Abdelhamid AS, Martin N, Bridges C, et al. Polyunsaturated fatty acids for the primary and secondary prevention of cardiovascular disease. Cochrane Database Syst Rev 2018;11:CD012345. doi: DOI: 10.1002/14651858.CD012345.pub3
 Hooper L, Al-Khudairy L, Abdelhamid AS, et al. Omega-6 fats for the primary and secondary prevention of cardiovascular disease. Cochrane Database Syst Rev 2018;11:CD011094. doi: DOI: 10.1002/14651858.CD011094.pub4
 Brainard J, Jimoh OF, Deane K, et al. Omega-3, omega-6 and total polyunsaturated fat for cognition and dementia: Systematic review and meta-analysis of RCTs. submitted 2019
 Brown TJ, Brainard JS, Song F, et al. Omega-3, omega-6 and total dietary polyunsaturated fat for prevention and treatment of type 2 diabetes mellitus: systematic review and meta-analysis of randomised controlled trials. Br Med J 2019;accepted
 Deane KHO, Jimoh OF, Biswas P, et al. Omega-3, omega-6 and total polyunsaturated fat for prevention of depression and anxiety symptoms: a systematic review and meta-analysis of randomised trials. submitted 2019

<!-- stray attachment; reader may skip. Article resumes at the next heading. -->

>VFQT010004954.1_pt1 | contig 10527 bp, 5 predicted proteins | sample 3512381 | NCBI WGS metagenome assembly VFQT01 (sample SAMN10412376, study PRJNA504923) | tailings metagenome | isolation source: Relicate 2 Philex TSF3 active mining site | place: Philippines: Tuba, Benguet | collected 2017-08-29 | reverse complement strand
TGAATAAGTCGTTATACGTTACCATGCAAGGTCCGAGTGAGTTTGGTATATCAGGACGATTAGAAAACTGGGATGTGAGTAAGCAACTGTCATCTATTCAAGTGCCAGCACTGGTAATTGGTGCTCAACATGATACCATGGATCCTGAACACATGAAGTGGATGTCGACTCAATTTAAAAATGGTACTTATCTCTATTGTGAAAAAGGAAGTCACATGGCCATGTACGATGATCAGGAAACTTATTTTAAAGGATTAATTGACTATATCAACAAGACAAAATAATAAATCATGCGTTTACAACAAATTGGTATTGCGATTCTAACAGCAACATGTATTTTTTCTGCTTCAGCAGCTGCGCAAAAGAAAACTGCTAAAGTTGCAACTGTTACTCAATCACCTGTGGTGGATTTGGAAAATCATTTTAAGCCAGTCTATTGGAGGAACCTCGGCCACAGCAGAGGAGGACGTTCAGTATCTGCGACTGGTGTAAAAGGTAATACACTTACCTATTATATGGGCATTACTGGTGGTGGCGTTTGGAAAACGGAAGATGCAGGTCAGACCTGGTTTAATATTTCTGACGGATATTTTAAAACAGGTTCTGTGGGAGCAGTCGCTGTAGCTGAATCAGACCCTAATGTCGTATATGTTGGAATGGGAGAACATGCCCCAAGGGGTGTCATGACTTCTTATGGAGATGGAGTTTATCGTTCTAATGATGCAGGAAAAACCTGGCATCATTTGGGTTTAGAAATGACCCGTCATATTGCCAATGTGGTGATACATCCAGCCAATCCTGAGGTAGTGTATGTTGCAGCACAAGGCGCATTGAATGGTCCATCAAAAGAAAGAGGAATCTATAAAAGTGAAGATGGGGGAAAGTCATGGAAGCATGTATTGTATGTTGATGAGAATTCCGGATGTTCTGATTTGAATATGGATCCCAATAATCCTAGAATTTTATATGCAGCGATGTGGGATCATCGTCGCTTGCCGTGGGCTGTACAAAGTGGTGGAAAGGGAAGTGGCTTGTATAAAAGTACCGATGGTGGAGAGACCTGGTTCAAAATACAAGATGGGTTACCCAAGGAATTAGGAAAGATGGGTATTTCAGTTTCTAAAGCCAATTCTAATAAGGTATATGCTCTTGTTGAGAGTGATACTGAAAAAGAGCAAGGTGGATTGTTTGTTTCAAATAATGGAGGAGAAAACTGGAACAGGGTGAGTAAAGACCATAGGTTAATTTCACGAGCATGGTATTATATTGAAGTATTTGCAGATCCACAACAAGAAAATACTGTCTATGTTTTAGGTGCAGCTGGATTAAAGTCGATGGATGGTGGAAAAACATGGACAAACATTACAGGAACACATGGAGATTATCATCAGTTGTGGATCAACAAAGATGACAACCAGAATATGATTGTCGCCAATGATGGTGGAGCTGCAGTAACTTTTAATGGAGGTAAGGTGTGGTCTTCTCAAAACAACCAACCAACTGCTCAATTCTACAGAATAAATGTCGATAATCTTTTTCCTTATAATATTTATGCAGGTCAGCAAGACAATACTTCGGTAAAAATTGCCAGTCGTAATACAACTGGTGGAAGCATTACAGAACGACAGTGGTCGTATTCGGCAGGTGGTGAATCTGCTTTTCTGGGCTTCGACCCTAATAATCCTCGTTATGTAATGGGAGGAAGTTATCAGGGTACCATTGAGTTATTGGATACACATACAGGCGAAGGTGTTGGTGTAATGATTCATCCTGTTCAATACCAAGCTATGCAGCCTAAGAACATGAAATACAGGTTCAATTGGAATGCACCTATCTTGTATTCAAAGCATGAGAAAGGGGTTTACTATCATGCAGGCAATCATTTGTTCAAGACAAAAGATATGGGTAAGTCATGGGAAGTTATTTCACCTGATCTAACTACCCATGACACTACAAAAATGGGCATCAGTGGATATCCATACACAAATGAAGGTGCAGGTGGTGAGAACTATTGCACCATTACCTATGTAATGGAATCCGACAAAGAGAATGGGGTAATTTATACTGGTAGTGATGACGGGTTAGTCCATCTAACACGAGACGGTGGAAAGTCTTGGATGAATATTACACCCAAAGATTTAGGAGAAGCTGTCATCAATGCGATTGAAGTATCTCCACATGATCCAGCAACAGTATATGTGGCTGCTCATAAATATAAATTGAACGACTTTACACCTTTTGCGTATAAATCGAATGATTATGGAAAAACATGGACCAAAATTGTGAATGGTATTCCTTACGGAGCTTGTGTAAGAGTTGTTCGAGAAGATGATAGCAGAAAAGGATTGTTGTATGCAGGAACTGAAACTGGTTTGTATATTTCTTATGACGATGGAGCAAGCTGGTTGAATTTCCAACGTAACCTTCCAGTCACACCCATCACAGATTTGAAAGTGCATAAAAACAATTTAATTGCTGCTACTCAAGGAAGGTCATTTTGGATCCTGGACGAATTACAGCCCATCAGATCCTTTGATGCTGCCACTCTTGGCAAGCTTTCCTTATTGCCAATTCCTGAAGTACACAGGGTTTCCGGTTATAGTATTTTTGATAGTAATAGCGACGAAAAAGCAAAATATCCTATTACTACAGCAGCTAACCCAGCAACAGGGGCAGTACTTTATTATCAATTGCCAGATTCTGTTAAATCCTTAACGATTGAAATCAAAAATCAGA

Hanson S, Thorpe G, Winstanley L, et al. Omega-3, omega-6 and total dietary polyunsaturated fat on cancer incidence: systematic review and meta-analysis of randomised trials. submitted 2019
 Thorpe G, Ajabnoor S, Ahmed Z, et al. Dietary polyunsaturated fat for prevention and treatment of inflammatory bowel disease. PROSPERO 2017:CRD42017068704.
 Hooper L, Abdelhamid A, Brainard J, et al. Creation of a database to assess effects of omega-3, omega-6 and total polyunsaturated fats on health: database and methodology for a set of reviews. BMJ Open 2019;9(5):e029554. doi: DOI: 10.1136/bmjopen-2019-029554
 Abdelhamid A, Hooper L, Sivakaran R, et al. The Relationship Between Omega-3, Omega-6 and Total Polyunsaturated Fat and Musculoskeletal Health and Functional Status in Adults: A Systematic Review and Meta-analysis of RCTs. Calcified Tissue International 2019 doi: DOI: 10.1007/s00223-019-00584-3